Friday, March 30, 2007

Sex: female. Gender Identity: Kinda.

I got caught up in a tangent in the thread following a recent (and excellent) post of piny's at Feministe on the subject of the nature of gender identity. The tangent is a common one that arises when transpeople discuss gender identity (also see piny's subsequent discussion of the breed of tangent that I was participating in) in a crowd that includes the cisgendered. When it comes to gender-allegiance, whether amongst trans- or cisgendered people, I've always been confused by the sort of thinking expressed by commenter preying mantis:
I know I’m a woman. I close my eyes and think of myself and I am a woman. I do not need a mirror or a chromosome test or monthly bleeding to tell me this. Is it because I have a “feminine soul” or whatever you want to call it? In a sense, I suppose. There is something that says “You are a woman,” and would continue to say this even if I somehow sprouted a penis overnight. In the sense that “You are a woman” == “You behave this way and want these things,” absolutely not. I’m an aggressive person, but I am still a woman. I have absolutely no personal inclination to nurture children, but I am still a woman. I’m not a great fan of pink as a color, but I am still a woman. And so forth. I don’t need a gender stereotype checklist to figure out what I am.

I left this comment (actually in response to a reference to a transeperson's feeling of gender, but probably more appropriate to the comment abve) on the subject:
The idea of “feeling” gender or sex seems really strange to me. I kind of feel like I’ve lived a pretty un-gendered life, as things go, and I would have no idea where to begin to describe what was womanly or manly that wasn’t connected to physical traits and social experiences. “Woman” is a description of what I am, and hinges on the phenotype I ended up with, but I feel like it’s just a name for the phenomenon of walking around with these organs and not a constituent part of what I am. Mess around with my genetics or my organs or the way I fit into society, and I’d be different, yeah, but that should be obvious anyway. I think of it kind of the way I conceive of classification of animals into species - it’s something we’ve imposed on the world around us as a means of understanding and sorting differences. The hard-and-fast rule that two animals of the same species can reproduce together and animals of different species cannot has its exceptions. We do our best to cram the natural world into the spaces we’ve set up for thinking about it, and sometimes the fit isn’t so good, but that’s really our problem, not the platypus’. I’m personally fine with having an imperfect definition of species, since we’ve gotten so much use of it.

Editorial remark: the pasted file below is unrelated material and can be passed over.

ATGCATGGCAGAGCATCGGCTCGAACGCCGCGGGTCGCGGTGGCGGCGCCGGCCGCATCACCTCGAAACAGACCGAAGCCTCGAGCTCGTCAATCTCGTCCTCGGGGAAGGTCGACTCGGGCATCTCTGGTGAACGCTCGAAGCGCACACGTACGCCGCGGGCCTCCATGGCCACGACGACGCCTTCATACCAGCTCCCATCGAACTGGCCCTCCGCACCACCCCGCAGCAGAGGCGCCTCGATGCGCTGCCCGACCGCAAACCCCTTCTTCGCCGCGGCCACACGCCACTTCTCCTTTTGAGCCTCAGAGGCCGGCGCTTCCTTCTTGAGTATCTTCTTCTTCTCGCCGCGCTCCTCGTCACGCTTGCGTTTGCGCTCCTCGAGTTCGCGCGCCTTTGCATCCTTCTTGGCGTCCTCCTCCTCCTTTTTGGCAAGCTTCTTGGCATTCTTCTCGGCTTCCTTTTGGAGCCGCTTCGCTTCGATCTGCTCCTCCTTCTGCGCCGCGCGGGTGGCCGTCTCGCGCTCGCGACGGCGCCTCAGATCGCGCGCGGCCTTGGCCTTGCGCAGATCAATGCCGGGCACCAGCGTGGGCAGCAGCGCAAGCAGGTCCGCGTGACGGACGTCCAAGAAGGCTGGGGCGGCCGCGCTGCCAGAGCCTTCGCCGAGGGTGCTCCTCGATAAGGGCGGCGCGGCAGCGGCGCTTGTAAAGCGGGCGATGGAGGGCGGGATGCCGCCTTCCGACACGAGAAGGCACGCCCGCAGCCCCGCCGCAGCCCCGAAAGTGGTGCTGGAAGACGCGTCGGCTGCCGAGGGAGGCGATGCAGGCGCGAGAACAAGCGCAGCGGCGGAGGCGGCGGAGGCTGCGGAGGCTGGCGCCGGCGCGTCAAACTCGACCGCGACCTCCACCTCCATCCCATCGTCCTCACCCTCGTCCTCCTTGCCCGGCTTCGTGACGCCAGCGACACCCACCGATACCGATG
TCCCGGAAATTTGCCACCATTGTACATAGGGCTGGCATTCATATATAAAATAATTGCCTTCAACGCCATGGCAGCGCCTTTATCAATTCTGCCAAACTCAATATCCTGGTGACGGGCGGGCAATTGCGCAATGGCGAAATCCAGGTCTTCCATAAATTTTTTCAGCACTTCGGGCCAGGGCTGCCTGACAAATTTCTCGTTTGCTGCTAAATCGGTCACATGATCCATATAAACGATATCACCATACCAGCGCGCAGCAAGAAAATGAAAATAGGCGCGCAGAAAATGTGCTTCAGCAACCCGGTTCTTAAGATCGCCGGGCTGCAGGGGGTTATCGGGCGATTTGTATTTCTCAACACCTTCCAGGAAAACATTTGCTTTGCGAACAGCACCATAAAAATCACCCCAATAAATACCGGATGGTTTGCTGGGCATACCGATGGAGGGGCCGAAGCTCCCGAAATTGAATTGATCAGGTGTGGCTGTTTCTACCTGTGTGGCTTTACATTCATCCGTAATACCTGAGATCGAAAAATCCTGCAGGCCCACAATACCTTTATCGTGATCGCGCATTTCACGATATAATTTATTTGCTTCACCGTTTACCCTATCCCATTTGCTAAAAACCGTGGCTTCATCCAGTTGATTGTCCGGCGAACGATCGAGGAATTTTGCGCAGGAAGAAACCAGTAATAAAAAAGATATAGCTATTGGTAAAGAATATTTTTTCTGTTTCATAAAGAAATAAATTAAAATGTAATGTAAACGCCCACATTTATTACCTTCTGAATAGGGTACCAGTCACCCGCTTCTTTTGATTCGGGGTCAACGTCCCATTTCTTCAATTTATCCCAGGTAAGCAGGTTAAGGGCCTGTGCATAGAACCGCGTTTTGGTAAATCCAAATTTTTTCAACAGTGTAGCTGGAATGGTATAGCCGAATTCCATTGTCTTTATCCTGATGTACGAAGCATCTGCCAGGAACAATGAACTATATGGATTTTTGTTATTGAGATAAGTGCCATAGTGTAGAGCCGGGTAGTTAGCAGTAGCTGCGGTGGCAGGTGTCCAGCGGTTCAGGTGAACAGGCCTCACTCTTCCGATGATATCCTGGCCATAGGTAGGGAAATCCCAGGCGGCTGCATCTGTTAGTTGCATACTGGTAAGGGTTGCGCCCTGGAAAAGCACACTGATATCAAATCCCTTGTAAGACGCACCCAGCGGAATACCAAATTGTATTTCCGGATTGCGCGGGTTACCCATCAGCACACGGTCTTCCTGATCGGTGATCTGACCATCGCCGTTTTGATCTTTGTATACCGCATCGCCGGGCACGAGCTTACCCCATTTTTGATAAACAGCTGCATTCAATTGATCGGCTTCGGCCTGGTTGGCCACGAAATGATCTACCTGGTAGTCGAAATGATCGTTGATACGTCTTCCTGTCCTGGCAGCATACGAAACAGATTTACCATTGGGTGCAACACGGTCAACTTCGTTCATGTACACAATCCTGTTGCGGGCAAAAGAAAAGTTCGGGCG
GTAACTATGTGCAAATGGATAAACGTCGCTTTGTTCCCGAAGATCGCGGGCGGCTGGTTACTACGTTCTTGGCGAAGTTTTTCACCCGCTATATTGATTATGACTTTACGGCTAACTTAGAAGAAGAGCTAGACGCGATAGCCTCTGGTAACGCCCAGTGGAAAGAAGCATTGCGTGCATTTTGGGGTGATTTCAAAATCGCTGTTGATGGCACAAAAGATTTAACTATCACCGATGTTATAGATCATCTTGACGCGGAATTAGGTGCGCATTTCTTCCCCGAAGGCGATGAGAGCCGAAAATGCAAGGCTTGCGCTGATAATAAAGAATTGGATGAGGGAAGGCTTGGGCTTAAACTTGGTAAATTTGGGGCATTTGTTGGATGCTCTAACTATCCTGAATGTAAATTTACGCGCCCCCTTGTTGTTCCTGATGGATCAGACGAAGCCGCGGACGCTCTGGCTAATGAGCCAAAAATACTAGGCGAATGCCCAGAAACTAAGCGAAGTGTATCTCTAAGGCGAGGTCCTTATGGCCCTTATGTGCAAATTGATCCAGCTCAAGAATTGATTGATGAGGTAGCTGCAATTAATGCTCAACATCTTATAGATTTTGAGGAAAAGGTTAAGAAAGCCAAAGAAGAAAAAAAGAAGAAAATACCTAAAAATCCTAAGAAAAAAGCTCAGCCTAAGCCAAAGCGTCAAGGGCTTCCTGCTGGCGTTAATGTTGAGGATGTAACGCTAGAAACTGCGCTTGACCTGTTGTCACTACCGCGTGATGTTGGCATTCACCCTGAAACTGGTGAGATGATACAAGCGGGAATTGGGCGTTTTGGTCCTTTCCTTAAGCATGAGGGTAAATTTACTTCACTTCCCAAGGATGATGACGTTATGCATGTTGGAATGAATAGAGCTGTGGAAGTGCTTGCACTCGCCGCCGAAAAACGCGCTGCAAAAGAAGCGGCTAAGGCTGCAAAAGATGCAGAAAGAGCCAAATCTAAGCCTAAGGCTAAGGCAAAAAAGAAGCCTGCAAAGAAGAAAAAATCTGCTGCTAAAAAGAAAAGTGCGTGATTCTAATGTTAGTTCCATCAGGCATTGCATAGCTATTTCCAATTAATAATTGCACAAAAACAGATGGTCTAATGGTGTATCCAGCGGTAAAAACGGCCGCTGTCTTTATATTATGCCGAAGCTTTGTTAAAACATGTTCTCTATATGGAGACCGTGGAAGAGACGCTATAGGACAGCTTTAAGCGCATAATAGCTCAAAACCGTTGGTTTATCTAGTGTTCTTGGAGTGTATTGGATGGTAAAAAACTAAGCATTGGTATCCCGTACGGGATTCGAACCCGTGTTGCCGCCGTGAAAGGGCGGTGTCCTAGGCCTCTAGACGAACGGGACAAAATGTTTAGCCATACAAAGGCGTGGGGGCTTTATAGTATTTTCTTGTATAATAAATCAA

piny here attests to the fact that our imperfect system of gender classification really is inadequate, however, so it’s time to change our thinking, because I’m not about to ask that people change their nature and physicality just to suit the inadequate system we use for thinking about differences amongst people.

Ia sense, I'm arguing that perhaps we do need a "gender stereotype checklist" to figure out what we are. In return, commenter sophonisba posed this question:

So, there are people like Mnemosyne who feel a powerful identification with their birthsex and trans people who feel an equally powerful identification with a sex they ought to be, all on one side.

And then there are people like me, who don’t, on the other. We exist too. I don’t feel anything wrong with my being a woman, but there sure isn’t anything cosmically right about it, either. Why can’t we accept that the answer to “Do we naturally and inevitably have a powerful identification with one gender/sex or other” is, some of us do, and some of us don’t?

Which I answered with this:
I think the answer to why I can’t just accept ...that some people feel their gender more than others is that as feminists, we’ve all had a lot of experience seeing artifacts of gender demonstrated as societal constructs. Wanting to bear children isn’t universal amongst women, etc. It could be that I’m (in some ways) so gender-deaf that I don’t know what to look for, but from where I sit, I don’t know what actual human truth beyond experience someone identifies with when they identify with their gender.
If I'd lived my whole life as a brain in a jar, I wouldn't know where to begin to identify with a gender. I think that's why I've always identified so strongly as a feminist - I can't understand what actual, meaningful difference between men and women there is to peg discrimination to. I understand that differences in experience can lead to misunderstandings, but ultimately I imagine that a person would have to actively deny a woman's obvious personhood to treat her like an object (for example).
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